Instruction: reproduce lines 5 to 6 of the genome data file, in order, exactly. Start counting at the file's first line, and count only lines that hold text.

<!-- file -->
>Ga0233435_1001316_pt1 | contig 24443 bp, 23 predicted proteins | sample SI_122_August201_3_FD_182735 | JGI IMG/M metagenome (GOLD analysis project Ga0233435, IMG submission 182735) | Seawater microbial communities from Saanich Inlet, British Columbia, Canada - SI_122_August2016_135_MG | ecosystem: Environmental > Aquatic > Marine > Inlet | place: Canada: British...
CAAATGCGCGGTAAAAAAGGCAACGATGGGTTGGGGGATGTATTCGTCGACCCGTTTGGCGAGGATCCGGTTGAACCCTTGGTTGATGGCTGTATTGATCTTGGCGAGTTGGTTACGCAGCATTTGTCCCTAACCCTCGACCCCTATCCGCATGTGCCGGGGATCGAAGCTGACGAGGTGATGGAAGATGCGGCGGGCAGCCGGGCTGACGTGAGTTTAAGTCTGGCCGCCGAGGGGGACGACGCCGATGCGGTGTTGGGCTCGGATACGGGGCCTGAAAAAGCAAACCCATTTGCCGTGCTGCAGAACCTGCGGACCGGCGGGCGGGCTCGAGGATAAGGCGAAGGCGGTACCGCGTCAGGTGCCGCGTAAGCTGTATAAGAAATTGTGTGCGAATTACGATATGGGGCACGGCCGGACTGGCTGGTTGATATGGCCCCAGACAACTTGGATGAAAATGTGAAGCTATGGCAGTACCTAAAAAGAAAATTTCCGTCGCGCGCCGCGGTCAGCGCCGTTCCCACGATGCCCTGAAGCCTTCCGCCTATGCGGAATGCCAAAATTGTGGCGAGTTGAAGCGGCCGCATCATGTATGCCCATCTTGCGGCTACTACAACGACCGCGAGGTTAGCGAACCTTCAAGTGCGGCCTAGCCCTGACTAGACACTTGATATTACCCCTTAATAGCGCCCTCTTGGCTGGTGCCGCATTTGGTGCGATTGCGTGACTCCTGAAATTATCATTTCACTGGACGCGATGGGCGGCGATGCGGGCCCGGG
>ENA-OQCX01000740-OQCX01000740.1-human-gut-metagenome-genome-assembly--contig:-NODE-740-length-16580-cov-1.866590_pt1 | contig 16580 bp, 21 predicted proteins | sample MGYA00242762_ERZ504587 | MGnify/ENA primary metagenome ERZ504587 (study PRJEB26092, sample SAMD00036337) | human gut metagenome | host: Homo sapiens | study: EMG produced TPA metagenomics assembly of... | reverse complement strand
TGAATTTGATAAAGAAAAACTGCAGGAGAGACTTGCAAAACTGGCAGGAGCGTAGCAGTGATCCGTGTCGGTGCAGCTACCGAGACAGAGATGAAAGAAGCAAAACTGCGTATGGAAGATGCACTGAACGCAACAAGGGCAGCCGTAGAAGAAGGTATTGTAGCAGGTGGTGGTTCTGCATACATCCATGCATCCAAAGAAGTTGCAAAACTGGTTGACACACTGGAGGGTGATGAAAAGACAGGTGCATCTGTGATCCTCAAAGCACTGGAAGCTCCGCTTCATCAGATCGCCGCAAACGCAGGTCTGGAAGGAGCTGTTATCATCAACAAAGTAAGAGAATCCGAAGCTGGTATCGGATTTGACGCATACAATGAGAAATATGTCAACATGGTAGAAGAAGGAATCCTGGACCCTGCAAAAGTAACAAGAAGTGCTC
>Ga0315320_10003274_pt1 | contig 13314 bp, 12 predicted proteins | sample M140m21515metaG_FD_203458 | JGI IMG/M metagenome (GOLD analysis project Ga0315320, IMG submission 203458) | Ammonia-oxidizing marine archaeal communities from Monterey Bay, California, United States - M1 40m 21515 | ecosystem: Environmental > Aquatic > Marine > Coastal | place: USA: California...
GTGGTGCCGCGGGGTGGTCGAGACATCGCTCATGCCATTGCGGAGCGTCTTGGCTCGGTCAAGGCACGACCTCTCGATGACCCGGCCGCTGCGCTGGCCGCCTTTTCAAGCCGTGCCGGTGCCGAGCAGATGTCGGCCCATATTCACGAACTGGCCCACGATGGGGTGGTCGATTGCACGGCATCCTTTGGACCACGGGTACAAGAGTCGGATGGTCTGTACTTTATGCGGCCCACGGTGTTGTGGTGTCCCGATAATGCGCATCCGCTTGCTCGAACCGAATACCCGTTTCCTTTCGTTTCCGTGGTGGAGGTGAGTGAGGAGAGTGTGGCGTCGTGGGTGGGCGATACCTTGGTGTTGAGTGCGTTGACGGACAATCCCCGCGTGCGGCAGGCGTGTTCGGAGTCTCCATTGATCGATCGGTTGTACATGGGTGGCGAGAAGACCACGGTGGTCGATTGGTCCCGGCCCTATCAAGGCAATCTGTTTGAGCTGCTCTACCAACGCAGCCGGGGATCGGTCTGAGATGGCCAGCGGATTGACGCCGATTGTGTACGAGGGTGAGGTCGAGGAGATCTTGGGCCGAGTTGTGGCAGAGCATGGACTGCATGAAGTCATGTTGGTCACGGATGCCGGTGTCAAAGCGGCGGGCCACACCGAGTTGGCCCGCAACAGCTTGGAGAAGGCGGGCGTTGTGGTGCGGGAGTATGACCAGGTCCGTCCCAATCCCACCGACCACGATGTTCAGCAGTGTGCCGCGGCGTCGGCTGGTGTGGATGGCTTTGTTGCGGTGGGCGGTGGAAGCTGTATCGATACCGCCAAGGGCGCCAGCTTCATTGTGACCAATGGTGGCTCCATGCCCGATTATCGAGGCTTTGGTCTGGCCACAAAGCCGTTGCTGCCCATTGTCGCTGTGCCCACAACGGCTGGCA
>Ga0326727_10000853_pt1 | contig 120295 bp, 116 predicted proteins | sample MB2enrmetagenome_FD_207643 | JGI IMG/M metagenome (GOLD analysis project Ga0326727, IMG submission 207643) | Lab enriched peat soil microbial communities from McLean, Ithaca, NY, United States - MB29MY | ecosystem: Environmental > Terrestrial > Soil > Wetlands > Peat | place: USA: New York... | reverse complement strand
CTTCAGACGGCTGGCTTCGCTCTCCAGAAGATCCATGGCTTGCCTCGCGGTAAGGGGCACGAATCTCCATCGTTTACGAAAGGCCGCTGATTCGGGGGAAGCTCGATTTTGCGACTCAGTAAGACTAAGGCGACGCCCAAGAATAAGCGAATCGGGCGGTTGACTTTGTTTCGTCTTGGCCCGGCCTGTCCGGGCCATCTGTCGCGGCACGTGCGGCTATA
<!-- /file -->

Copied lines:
>Ga0315320_10003274_pt1 | contig 13314 bp, 12 predicted proteins | sample M140m21515metaG_FD_203458 | JGI IMG/M metagenome (GOLD analysis project Ga0315320, IMG submission 203458) | Ammonia-oxidizing marine archaeal communities from Monterey Bay, California, United States - M1 40m 21515 | ecosystem: Environmental > Aquatic > Marine > Coastal | place: USA: California...
GTGGTGCCGCGGGGTGGTCGAGACATCGCTCATGCCATTGCGGAGCGTCTTGGCTCGGTCAAGGCACGACCTCTCGATGACCCGGCCGCTGCGCTGGCCGCCTTTTCAAGCCGTGCCGGTGCCGAGCAGATGTCGGCCCATATTCACGAACTGGCCCACGATGGGGTGGTCGATTGCACGGCATCCTTTGGACCACGGGTACAAGAGTCGGATGGTCTGTACTTTATGCGGCCCACGGTGTTGTGGTGTCCCGATAATGCGCATCCGCTTGCTCGAACCGAATACCCGTTTCCTTTCGTTTCCGTGGTGGAGGTGAGTGAGGAGAGTGTGGCGTCGTGGGTGGGCGATACCTTGGTGTTGAGTGCGTTGACGGACAATCCCCGCGTGCGGCAGGCGTGTTCGGAGTCTCCATTGATCGATCGGTTGTACATGGGTGGCGAGAAGACCACGGTGGTCGATTGGTCCCGGCCCTATCAAGGCAATCTGTTTGAGCTGCTCTACCAACGCAGCCGGGGATCGGTCTGAGATGGCCAGCGGATTGACGCCGATTGTGTACGAGGGTGAGGTCGAGGAGATCTTGGGCCGAGTTGTGGCAGAGCATGGACTGCATGAAGTCATGTTGGTCACGGATGCCGGTGTCAAAGCGGCGGGCCACACCGAGTTGGCCCGCAACAGCTTGGAGAAGGCGGGCGTTGTGGTGCGGGAGTATGACCAGGTCCGTCCCAATCCCACCGACCACGATGTTCAGCAGTGTGCCGCGGCGTCGGCTGGTGTGGATGGCTTTGTTGCGGTGGGCGGTGGAAGCTGTATCGATACCGCCAAGGGCGCCAGCTTCATTGTGACCAATGGTGGCTCCATGCCCGATTATCGAGGCTTTGGTCTGGCCACAAAGCCGTTGCTGCCCATTGTCGCTGTGCCCACAACGGCTGGCA